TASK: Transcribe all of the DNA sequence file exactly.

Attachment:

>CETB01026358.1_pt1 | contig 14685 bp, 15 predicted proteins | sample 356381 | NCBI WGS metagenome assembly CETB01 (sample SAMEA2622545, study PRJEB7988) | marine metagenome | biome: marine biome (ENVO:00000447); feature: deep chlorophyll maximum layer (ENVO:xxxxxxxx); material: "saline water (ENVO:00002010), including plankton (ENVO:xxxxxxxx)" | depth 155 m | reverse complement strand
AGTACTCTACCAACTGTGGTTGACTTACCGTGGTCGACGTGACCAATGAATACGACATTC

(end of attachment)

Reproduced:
>CETB01026358.1_pt1 | contig 14685 bp, 15 predicted proteins | sample 356381 | NCBI WGS metagenome assembly CETB01 (sample SAMEA2622545, study PRJEB7988) | marine metagenome | biome: marine biome (ENVO:00000447); feature: deep chlorophyll maximum layer (ENVO:xxxxxxxx); material: "saline water (ENVO:00002010), including plankton (ENVO:xxxxxxxx)" | depth 155 m | reverse complement strand
AGTACTCTACCAACTGTGGTTGACTTACCGTGGTCGACGTGACCAATGAATACGACATTC